Colleagues are people and people bring troubles. Whether it’s their sick child that interferes with their workload, an ill parent that makes them leave the office each quarter or the smell of lunch. Anyone who works with other people needs an easy and delightful way to handle coworkers and their lives. Fellow workers aren’t out to get you – they’re simply trying to live their lives. But for those who have to pick up the slack, inconvenient hassles are major distractions.
I’m a big believer in collaboration. I like working with others and seeing a project through. I come from the acting world and each performance was a project to complete. But when my peers aren’t pulling their weight (and who among us hasn’t seen this… ) it can be annoying and bring out our worst selves. So I came up with a few strategies that I teach others.
#1. Keep inconvenient troubles away from the simmering point.
In other words, speak up early and often. Understand the rules and regs. Figure out where the boundaries are and ask for help. When you do this, you stand a better chance of remaining cool rather than losing it with your associates.
Saying that I know it’s not easy! But what my clients find is that when they speak up, they remain more professional. And they’re able to persuade their superiors to help solve the issue at hand.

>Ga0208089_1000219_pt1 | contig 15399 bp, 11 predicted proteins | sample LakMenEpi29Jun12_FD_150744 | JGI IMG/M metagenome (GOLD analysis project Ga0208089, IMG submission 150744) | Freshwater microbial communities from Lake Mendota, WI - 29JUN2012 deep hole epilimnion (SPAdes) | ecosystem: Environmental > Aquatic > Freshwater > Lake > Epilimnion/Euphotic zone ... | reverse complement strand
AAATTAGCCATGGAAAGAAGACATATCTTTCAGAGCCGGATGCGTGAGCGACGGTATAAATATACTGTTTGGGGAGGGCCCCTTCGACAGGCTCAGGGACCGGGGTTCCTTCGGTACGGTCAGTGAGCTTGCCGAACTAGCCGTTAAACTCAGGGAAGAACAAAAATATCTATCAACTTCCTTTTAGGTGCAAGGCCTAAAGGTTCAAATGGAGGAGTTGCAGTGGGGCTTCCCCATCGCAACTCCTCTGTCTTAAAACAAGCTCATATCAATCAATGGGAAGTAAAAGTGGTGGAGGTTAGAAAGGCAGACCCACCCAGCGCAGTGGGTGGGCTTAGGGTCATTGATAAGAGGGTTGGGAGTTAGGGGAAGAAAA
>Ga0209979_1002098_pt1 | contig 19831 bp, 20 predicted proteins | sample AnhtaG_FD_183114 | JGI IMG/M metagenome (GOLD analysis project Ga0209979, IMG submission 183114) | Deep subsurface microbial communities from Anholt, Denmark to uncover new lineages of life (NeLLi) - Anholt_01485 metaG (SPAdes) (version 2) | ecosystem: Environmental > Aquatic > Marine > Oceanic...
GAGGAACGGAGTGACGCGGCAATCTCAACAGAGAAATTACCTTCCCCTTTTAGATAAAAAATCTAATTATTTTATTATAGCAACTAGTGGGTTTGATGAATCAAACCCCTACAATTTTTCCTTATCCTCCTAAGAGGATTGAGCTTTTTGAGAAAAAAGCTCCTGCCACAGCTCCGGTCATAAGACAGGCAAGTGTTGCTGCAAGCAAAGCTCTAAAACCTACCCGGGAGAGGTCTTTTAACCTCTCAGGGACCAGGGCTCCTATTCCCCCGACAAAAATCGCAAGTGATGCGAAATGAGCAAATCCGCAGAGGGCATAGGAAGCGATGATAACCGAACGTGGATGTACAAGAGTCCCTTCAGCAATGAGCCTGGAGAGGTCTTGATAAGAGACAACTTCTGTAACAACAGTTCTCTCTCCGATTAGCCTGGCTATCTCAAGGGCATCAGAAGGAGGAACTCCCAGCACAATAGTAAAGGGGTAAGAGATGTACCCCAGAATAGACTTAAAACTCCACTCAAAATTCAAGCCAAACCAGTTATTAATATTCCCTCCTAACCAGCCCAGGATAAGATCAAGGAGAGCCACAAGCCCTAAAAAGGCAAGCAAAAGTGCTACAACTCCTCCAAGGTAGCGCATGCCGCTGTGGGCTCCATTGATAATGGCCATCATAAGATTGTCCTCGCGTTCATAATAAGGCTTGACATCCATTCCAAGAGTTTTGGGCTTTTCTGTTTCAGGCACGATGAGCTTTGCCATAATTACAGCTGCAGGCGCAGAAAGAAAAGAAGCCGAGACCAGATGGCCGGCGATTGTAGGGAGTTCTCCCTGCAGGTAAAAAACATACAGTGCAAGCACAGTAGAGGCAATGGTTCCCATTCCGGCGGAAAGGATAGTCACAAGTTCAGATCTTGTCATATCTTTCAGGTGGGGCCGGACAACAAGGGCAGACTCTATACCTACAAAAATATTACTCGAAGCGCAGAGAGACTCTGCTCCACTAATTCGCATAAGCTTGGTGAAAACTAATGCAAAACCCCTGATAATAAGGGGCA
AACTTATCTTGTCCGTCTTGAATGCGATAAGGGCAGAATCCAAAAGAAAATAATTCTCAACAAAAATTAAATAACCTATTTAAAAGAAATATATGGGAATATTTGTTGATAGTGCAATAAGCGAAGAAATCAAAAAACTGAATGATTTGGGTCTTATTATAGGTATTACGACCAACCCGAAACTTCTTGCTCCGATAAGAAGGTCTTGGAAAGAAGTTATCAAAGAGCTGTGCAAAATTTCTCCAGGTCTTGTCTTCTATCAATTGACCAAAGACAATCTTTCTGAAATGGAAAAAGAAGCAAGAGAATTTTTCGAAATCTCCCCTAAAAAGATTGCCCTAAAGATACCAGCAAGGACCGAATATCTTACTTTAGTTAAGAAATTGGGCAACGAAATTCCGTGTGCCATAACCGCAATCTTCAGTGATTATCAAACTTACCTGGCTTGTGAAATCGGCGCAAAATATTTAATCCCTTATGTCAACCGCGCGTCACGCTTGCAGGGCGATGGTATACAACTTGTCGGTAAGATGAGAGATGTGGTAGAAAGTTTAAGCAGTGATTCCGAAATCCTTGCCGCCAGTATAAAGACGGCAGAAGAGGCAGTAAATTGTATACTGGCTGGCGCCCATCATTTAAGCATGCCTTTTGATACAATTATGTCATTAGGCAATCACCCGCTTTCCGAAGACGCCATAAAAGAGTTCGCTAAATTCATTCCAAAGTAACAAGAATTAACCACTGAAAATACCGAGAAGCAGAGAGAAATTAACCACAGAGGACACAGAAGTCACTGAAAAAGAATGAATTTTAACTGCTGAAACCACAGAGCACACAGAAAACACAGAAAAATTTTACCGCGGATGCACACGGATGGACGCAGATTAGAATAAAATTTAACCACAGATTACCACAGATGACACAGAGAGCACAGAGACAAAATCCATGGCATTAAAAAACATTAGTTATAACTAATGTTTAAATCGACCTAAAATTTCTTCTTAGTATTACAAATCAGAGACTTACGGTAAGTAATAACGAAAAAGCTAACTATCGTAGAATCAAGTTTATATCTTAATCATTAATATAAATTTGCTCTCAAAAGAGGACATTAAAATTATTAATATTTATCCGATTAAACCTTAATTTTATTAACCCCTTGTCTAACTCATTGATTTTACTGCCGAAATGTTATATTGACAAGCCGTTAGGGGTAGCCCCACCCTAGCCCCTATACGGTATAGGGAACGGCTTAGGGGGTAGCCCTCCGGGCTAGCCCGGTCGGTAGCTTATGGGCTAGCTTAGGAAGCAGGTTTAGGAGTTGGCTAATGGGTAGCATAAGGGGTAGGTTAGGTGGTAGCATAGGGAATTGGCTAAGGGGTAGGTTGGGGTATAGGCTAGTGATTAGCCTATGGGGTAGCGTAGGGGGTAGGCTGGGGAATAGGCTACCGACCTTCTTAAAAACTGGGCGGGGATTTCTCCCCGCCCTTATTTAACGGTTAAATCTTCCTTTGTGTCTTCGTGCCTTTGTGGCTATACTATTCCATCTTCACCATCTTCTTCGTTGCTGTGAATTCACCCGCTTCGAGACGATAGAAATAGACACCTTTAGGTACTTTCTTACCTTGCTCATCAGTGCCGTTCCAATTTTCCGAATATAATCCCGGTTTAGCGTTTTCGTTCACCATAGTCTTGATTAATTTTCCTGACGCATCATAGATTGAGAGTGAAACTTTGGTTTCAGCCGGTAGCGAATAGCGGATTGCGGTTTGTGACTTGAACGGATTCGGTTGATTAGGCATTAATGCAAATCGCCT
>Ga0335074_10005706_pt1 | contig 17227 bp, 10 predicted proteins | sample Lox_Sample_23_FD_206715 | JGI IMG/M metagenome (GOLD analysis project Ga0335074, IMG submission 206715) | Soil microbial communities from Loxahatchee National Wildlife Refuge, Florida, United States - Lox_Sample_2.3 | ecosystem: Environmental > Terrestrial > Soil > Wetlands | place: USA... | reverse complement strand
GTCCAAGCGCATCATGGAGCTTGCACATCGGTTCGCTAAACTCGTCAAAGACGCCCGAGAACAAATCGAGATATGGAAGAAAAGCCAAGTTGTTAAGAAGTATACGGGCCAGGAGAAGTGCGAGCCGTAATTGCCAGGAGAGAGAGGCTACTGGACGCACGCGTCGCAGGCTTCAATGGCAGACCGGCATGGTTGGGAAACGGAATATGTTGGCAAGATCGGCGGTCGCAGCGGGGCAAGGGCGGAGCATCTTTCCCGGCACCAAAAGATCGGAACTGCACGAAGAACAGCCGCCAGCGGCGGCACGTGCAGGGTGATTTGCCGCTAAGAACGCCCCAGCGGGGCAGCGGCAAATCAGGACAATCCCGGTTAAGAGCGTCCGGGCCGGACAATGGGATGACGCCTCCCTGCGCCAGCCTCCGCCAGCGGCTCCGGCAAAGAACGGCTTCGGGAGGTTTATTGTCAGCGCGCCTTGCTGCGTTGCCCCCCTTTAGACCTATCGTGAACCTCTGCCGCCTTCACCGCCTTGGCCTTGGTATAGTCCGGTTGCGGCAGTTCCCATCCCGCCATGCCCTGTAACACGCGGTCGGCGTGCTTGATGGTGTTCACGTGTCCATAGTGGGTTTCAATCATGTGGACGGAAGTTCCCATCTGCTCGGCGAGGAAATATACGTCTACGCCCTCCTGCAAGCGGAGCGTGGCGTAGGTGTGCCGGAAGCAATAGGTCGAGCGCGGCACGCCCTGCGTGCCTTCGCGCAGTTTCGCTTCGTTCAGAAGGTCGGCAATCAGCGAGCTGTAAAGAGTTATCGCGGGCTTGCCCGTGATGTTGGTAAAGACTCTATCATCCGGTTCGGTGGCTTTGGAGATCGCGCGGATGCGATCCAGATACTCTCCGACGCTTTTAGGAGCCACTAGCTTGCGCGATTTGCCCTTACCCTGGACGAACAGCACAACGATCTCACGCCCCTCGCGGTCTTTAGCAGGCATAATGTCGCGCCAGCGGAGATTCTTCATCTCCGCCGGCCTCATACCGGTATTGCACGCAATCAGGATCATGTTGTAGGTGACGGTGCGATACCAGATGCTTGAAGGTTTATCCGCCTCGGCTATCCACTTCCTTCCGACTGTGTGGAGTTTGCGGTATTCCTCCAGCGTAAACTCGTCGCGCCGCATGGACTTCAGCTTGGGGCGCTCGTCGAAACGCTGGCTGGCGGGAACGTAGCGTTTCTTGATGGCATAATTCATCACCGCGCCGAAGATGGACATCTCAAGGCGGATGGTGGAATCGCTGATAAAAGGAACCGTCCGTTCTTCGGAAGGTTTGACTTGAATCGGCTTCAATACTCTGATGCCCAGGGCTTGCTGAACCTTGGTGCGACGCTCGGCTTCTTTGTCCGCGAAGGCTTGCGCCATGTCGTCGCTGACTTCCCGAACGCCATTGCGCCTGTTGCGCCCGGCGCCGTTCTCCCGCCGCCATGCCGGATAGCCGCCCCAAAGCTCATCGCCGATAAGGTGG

#2. Colleagues are people with real-life concerns.
The pressure of raising a family or managing a home is omnipresent. We know that. Which makes it hard because we feel guilty when other people’s stuff interfere with doing our jobs.
I like to remind clients that it’s amazing that anything works. And that most people are desperate for some positive feedback. By being grateful and complimentary, you offer a break from everyday stress. You also reward the things that move things forward.
Complimenting your difficult colleague may initially feel weird. But you’ll be surprised how doing so changes the entire atmosphere in your office. There’s a ripple effect that lifts the spirits of everyone.
#3. You may say “no” to taking on your colleagues’ stuff.
In reality, the culture of a workplace colors how far people will push. If you find you’re always the one to pick up the slack, perhaps, the environment isn’t for you.
I don’t advocate leaving a good job because of others’ bad behavior. But I also don’t suggest staying put. “Fish rot from the head” and if you’ve done you’re best to play nice, perhaps, it’s best for you to find an organization that has better HR systems in place. We spend too much time at work to be unhappy.
Working with others, you should expect difficulties. Even though inconvenient troubles abound wherever people gather, chances are it’s not your problem to solve. Collaboration is one thing, being taken advantage of is another. Try these suggestions and let me know your results. If you get stuck, reach out, I’ll be happy to help.